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Drugged and desperate

A day after HT reported how athletes were handed over dope charts at NIS, Patiala, more startling revelations have come to the fore.

india Updated: Jul 07, 2011 01:24 IST
Navneet Singh

A day after HT reported how athletes were handed over dope charts at NIS, Patiala, more startling revelations have come to the fore.

Vijay Singh Chauhan, who was one of the government observers during the Commonwealth Games (CWG), felt the athletes and officials' desperation to win medals at the CWG and Asian Games might have led them to the dope trap.

Add to it, the pressure to perform at the London Olympics. "Girls in the preparatory camp must be in a hurry to prove themselves in the buildup to the Games," he told HT from Lucknow.

Chauhan felt the women's 4x400m relay team might have got over-ambitious, after their gold-medal winning performances last year, for a podium finish in the 2012 Games.

With the top-ranked 400m runners in the dope net, India's chances of qualifying in the 4x400m relay look bleak. "Now, even the Ukrainian coach (Yuri Ogorodnik) is out of the scene," said Chauhan.

"Even a seasoned runner like Manjeet Kaur (she holds the national record of 51.05s), is not fit and the second-string will not be able to improve their timing from an average 55s to the 52s bracket, without which the team will not reach the top-16, who will make it to the London Games," he said.

Chauhan, a former gold medallist in decathlon at the 1974 Tehran Asian Games, said the foreign coaches are the ones who pass on the knowledge of doping.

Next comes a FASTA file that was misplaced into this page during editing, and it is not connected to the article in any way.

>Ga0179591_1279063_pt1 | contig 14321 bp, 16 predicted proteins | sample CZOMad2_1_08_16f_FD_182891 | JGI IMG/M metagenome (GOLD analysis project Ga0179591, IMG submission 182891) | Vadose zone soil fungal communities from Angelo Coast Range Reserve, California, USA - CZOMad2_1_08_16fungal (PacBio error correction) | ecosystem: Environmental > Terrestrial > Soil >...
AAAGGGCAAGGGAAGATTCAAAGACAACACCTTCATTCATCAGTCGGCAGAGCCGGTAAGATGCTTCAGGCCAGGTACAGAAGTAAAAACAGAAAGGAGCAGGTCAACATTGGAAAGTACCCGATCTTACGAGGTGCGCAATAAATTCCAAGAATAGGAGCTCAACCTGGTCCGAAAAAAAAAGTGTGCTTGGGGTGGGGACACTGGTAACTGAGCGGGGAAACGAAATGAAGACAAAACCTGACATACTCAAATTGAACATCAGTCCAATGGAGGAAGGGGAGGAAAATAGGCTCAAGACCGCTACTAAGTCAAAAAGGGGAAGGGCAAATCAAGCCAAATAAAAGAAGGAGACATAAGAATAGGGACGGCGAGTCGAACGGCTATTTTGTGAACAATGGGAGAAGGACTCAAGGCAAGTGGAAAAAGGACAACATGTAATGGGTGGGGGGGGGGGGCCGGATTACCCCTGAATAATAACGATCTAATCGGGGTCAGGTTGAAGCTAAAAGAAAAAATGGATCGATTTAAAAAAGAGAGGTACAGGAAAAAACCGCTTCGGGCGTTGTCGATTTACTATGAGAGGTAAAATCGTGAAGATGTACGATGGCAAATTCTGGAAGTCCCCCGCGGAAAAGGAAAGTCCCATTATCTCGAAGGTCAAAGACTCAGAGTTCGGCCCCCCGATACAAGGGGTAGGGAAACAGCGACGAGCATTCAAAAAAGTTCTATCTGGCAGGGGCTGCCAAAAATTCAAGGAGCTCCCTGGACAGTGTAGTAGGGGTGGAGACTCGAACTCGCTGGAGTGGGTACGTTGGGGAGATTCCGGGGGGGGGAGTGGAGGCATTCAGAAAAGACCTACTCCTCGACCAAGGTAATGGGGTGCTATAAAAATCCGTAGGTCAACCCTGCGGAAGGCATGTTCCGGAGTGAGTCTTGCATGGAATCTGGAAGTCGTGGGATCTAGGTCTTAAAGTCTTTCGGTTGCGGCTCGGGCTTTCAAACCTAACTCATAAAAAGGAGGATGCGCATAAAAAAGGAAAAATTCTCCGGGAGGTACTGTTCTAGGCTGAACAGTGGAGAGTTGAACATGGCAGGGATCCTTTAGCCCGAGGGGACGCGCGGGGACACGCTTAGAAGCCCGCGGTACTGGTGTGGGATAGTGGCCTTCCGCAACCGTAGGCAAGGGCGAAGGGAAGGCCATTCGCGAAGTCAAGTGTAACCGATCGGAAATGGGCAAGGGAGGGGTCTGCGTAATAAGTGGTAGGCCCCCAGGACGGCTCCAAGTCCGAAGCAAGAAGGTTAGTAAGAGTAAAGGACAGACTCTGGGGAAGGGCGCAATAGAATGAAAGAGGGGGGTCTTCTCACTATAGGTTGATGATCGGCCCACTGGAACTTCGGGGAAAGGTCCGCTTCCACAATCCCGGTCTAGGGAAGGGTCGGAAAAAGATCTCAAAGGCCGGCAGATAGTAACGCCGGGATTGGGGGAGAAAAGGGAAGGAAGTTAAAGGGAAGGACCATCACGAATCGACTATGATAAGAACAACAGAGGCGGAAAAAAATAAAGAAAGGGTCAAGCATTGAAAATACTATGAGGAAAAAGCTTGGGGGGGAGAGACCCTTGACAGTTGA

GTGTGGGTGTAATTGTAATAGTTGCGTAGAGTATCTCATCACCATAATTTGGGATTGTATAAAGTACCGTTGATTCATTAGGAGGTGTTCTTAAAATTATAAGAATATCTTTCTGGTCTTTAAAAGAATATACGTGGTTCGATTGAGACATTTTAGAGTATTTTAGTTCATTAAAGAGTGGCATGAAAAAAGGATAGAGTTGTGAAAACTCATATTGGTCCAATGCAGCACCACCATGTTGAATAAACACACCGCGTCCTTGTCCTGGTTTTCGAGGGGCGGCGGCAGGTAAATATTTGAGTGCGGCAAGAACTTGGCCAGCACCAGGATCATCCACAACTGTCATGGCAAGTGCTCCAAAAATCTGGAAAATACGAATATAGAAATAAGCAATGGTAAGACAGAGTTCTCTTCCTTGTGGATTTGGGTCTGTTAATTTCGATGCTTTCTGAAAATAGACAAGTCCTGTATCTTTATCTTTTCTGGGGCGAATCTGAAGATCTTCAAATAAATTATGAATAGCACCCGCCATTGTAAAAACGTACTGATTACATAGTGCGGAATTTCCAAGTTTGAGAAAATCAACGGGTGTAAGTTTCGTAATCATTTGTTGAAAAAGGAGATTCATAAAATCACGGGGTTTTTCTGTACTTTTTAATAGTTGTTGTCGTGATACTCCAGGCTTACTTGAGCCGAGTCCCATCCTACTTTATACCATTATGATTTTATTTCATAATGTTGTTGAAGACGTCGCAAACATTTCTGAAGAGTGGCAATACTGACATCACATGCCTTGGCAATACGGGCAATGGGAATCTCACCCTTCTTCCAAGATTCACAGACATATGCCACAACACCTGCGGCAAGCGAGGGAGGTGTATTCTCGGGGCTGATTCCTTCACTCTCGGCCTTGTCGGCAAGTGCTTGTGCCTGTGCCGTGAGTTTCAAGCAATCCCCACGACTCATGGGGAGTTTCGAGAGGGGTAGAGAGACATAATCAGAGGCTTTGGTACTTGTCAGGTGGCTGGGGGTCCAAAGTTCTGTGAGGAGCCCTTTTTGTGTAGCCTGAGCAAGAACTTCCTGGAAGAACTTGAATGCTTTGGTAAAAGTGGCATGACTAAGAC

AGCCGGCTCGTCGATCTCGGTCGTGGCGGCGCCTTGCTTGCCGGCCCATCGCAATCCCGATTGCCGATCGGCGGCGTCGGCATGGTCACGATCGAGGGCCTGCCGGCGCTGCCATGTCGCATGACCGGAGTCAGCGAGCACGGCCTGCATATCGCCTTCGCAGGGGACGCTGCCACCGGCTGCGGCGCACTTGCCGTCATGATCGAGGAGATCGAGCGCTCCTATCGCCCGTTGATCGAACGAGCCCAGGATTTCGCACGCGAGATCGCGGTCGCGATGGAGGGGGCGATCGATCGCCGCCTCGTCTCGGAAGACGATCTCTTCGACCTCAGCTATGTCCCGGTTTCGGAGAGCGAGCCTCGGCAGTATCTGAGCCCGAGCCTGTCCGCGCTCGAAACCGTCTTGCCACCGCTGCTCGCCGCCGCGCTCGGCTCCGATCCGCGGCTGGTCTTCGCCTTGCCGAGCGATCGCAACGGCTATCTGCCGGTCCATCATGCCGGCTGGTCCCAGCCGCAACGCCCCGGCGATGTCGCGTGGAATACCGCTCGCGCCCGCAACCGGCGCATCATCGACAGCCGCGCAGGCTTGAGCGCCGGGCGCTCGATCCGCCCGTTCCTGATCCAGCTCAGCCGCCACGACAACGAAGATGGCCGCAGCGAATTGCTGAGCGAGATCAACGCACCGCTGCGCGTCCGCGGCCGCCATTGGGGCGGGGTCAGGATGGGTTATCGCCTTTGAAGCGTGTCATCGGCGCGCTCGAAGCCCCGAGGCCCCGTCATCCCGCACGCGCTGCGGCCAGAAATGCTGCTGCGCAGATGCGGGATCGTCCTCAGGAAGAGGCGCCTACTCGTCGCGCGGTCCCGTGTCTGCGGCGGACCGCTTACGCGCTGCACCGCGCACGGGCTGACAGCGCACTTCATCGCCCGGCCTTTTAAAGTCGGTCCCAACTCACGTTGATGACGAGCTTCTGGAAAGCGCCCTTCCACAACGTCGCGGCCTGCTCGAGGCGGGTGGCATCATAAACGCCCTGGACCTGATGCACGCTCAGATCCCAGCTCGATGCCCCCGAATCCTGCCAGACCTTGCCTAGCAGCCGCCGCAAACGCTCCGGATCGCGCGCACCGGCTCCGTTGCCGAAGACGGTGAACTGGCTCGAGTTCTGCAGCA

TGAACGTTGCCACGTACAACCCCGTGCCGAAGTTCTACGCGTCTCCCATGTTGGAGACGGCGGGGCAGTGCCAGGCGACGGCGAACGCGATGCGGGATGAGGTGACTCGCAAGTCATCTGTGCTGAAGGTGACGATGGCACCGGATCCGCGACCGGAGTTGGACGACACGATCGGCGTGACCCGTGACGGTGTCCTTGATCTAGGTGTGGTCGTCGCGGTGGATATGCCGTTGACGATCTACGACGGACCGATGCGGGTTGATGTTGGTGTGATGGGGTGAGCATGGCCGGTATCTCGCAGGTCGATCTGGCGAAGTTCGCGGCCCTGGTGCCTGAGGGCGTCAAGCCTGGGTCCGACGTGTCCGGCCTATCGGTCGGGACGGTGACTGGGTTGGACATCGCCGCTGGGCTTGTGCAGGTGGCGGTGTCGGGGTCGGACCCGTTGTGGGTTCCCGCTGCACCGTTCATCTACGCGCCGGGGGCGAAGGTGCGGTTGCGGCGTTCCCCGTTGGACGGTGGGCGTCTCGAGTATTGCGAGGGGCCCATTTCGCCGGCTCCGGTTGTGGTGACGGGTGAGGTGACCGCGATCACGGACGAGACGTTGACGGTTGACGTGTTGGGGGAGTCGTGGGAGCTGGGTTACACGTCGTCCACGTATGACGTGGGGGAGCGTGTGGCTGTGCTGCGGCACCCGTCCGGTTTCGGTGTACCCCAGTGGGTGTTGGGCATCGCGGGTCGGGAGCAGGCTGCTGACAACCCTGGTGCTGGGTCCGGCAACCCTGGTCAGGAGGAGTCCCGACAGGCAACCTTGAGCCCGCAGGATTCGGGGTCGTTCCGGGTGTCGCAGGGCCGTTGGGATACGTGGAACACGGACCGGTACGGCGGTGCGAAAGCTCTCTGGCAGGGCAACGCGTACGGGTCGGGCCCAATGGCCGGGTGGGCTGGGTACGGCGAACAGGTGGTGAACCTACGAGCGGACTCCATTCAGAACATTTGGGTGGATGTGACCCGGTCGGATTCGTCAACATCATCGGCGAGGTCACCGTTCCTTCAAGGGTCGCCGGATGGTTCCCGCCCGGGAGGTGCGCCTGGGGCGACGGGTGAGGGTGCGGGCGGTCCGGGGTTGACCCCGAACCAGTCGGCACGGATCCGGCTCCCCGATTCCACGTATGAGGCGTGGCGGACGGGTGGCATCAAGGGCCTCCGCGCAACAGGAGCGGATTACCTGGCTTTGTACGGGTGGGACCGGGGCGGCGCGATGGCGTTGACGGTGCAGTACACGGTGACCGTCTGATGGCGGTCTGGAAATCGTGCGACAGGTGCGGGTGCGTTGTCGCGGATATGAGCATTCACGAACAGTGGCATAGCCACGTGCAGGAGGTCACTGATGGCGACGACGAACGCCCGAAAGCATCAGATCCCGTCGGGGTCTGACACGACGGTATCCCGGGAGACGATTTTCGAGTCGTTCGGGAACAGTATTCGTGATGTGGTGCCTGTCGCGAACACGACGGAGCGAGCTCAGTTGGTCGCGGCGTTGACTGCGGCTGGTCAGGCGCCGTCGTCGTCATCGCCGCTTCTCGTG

"People running the show knew it wasn't possible to win a medal in relay without the support of Ogorodnik. Apart from coaching, he is also an expert in pharmacology. It helped the gold medal-winning relay team test negative last year," he said.

Doping, he felt, was a worldwide phenomenon. "It began in the Eastern Bloc countries, spread to the US, and is common in India now. Even during the 1982 Asian Games, some of the top athletes took performance-enhancing drugs to win medals. A thrower, who won a medal, switched his urine sample, in connivance with officials, to avoid being testing positive.

"There was a time when the federation sent top athletes to West Germany for training as the country had an advanced system. Now, the foreign coaches come here loaded with performance-enhancing drugs," said the Olympian, who had spent four months in Cologne prior to the 1972 Munich Olympic Games.

It was during training there that he saw athletes taking banned drugs. "I saw top athletes injecting some medicine every other day," he recalled.

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